Most of us recognise the noise - the incessant whirring of an overworked laptop fan, struggling to keep a computer cool. You might put it down to old age, assuming that notebooks always get noisier and hotter until, eventually, they just stop working.
That doesn't have to be the case though. When your laptop is starting to get on a bit, overheating and shutting down on its own, it might not be worn out - it might just be dirty.
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However clean you keep the outside of your notebook, dust inevitably gets sucked into fans, crumbs fall into keyboards and fluff gets into vents.
We have already looked at how to clean the inside of your desktop computer to keep it running smoothly. You can do the same to your laptop, but it's a much more complicated job, requiring a good deal of technical confidence and steady nerves.
To help you get started, we've put together a few tips on tearing down and cleaning the inside of your mobile machine.
Laptop model designs vary considerably. You can broadly assume that machines in the same range will disassemble in the same way, but that's no guarantee. Peculiarities in design can arise due to specific configurations.
In some cases you may be able to access the internal parts you need to clean through panels on the bottom of the case. For example, if you can get to the CPU, heatsink and fan without having to take apart your machine, then the cleaning process will be much shorter, easier and less likely to end in tears.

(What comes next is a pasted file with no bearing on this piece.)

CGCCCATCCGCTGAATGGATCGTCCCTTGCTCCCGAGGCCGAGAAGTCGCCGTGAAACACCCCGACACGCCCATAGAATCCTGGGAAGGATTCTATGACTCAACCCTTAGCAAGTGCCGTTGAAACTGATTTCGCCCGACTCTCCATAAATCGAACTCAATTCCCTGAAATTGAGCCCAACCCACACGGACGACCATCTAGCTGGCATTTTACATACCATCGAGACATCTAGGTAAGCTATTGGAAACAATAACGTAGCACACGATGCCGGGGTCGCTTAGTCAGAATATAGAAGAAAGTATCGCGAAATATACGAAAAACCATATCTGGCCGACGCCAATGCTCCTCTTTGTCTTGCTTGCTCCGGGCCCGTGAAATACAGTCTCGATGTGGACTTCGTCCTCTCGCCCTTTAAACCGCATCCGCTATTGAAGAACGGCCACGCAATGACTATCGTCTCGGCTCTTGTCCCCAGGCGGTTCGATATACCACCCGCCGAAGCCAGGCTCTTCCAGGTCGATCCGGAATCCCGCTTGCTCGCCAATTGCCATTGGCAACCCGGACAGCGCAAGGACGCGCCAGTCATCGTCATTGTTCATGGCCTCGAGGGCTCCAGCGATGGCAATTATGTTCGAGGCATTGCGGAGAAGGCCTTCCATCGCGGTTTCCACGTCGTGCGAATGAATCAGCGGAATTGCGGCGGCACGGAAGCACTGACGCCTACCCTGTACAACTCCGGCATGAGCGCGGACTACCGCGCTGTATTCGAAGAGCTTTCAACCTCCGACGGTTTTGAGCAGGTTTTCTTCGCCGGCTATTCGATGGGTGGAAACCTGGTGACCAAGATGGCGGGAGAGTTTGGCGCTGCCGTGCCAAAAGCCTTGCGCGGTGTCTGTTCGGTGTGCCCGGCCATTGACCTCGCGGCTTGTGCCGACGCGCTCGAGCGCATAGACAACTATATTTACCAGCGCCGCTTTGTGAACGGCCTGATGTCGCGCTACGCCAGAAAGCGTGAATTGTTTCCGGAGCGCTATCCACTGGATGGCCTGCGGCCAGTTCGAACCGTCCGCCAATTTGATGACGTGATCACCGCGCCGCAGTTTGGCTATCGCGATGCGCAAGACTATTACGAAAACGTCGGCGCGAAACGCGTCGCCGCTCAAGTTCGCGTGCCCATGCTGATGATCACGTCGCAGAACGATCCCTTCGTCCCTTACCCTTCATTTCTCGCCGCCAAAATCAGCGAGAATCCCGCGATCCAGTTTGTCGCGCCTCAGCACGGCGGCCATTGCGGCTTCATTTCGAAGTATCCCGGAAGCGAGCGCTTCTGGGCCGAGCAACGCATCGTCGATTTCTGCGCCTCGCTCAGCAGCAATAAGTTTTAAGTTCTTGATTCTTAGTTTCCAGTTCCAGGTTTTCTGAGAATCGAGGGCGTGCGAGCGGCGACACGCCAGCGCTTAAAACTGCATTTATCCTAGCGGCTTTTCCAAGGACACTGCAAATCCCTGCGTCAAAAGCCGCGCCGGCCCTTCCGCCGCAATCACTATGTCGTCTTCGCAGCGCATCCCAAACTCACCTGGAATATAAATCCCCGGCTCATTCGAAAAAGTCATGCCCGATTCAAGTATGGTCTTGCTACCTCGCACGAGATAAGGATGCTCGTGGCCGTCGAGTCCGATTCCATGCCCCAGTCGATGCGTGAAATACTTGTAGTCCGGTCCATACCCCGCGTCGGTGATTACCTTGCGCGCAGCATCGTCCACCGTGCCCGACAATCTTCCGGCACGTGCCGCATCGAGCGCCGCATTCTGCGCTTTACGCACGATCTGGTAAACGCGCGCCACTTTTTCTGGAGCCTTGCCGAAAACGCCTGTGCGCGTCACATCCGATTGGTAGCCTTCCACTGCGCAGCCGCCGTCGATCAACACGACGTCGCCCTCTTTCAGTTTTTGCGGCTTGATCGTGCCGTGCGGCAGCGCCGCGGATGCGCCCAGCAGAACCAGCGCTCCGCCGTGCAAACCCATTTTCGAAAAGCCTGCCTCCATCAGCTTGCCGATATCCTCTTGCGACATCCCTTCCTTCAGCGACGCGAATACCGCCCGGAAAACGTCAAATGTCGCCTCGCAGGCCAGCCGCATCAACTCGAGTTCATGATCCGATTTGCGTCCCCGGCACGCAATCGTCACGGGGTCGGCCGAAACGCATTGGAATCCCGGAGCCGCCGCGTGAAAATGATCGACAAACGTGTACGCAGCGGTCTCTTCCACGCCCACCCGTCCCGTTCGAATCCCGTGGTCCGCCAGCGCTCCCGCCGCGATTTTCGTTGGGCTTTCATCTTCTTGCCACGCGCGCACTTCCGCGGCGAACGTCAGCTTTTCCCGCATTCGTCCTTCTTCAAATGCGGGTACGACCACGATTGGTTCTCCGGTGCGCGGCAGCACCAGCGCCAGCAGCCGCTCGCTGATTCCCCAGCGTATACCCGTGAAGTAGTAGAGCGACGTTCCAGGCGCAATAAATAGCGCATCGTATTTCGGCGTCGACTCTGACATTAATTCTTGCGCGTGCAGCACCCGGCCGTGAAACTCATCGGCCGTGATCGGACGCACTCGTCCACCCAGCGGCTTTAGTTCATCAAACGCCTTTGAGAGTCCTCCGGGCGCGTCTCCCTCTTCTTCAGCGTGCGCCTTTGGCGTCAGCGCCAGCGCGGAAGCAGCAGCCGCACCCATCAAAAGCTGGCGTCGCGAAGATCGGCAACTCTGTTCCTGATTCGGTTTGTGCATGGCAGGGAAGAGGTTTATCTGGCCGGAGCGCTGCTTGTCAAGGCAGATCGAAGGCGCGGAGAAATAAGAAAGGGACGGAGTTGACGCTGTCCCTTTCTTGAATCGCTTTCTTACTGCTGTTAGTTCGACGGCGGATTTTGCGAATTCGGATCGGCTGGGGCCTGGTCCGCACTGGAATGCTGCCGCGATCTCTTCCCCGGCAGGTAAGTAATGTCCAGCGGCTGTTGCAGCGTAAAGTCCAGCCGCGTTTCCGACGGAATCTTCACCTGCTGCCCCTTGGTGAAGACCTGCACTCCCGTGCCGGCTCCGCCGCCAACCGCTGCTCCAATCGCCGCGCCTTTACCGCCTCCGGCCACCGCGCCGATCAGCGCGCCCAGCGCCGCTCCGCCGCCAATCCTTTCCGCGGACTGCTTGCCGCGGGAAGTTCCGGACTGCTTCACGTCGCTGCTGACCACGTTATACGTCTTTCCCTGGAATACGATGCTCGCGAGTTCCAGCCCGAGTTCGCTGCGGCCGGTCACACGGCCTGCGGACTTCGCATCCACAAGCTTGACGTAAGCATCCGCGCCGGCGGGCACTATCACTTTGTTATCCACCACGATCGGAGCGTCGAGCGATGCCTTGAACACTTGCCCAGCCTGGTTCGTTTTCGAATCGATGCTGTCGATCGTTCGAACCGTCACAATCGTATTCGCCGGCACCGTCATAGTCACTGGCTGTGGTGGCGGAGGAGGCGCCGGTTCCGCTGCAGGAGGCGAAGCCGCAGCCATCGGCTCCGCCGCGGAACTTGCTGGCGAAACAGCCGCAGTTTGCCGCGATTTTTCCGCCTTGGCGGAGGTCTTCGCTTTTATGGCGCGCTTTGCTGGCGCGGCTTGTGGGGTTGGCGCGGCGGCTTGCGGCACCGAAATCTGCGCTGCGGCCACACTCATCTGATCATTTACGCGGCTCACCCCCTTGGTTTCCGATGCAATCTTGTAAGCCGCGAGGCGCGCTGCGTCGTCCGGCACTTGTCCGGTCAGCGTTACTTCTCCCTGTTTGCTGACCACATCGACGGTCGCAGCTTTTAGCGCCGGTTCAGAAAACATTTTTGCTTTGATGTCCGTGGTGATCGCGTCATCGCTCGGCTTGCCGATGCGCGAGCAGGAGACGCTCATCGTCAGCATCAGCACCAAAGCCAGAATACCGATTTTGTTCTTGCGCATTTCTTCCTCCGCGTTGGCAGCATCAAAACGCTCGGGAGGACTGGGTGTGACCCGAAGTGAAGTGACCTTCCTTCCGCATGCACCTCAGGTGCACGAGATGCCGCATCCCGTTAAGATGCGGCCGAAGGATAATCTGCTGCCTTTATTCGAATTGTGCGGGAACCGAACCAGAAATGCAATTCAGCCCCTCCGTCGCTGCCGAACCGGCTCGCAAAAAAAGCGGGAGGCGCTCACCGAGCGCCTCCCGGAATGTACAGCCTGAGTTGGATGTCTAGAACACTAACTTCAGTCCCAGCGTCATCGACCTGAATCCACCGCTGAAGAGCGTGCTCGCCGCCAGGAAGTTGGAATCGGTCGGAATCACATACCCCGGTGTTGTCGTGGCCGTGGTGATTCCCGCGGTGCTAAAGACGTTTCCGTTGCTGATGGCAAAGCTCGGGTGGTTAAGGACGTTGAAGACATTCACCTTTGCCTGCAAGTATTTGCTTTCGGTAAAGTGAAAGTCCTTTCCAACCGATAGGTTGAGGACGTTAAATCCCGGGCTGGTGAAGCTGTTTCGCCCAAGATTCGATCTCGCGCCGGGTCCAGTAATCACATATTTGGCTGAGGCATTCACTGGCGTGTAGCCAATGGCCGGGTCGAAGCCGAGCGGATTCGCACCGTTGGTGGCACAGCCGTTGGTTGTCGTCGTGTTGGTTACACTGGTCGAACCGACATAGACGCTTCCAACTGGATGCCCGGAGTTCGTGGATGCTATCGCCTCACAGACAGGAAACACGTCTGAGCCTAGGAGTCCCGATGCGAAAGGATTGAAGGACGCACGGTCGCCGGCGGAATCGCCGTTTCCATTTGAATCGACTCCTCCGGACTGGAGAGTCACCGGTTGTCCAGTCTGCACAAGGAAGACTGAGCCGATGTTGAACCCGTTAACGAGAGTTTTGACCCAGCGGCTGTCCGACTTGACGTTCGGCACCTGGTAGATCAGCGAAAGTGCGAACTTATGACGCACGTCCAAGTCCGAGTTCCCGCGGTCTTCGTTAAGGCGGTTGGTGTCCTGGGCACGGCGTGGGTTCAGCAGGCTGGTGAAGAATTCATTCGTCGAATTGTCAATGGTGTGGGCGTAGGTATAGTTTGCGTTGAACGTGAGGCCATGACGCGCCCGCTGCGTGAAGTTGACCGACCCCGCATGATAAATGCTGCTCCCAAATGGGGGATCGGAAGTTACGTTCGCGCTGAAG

Flip your notebook over and have a good look right now. See if you can identify the panels. There are likely to be access panels for RAM, your hard drive and optical drives and, if you're lucky, the main board.
If motherboard access isn't offered here, you may need to take a deep breath and partially dismantle the notebook.
As we said, laptop assembly varies between brands and models, but there are two main ways to get into most notebooks - through the top or through the bottom.
If your machine is accessed from the bottom, you're in luck. These machines are often easier to disassemble - at least enough to access the bits that you'll need to clean. If your laptop has to be cracked open from the top down, you'll generally have to start by removing the keyboard.